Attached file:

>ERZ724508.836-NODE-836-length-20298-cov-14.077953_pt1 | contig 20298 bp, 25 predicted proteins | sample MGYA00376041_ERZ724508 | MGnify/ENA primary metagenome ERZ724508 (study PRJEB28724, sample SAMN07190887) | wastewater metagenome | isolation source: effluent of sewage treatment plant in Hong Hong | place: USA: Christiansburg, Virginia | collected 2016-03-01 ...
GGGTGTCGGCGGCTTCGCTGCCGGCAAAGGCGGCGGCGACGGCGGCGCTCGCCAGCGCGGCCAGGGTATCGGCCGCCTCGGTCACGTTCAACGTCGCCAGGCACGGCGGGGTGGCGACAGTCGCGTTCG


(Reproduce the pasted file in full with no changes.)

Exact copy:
>ERZ724508.836-NODE-836-length-20298-cov-14.077953_pt1 | contig 20298 bp, 25 predicted proteins | sample MGYA00376041_ERZ724508 | MGnify/ENA primary metagenome ERZ724508 (study PRJEB28724, sample SAMN07190887) | wastewater metagenome | isolation source: effluent of sewage treatment plant in Hong Hong | place: USA: Christiansburg, Virginia | collected 2016-03-01 ...
GGGTGTCGGCGGCTTCGCTGCCGGCAAAGGCGGCGGCGACGGCGGCGCTCGCCAGCGCGGCCAGGGTATCGGCCGCCTCGGTCACGTTCAACGTCGCCAGGCACGGCGGGGTGGCGACAGTCGCGTTCG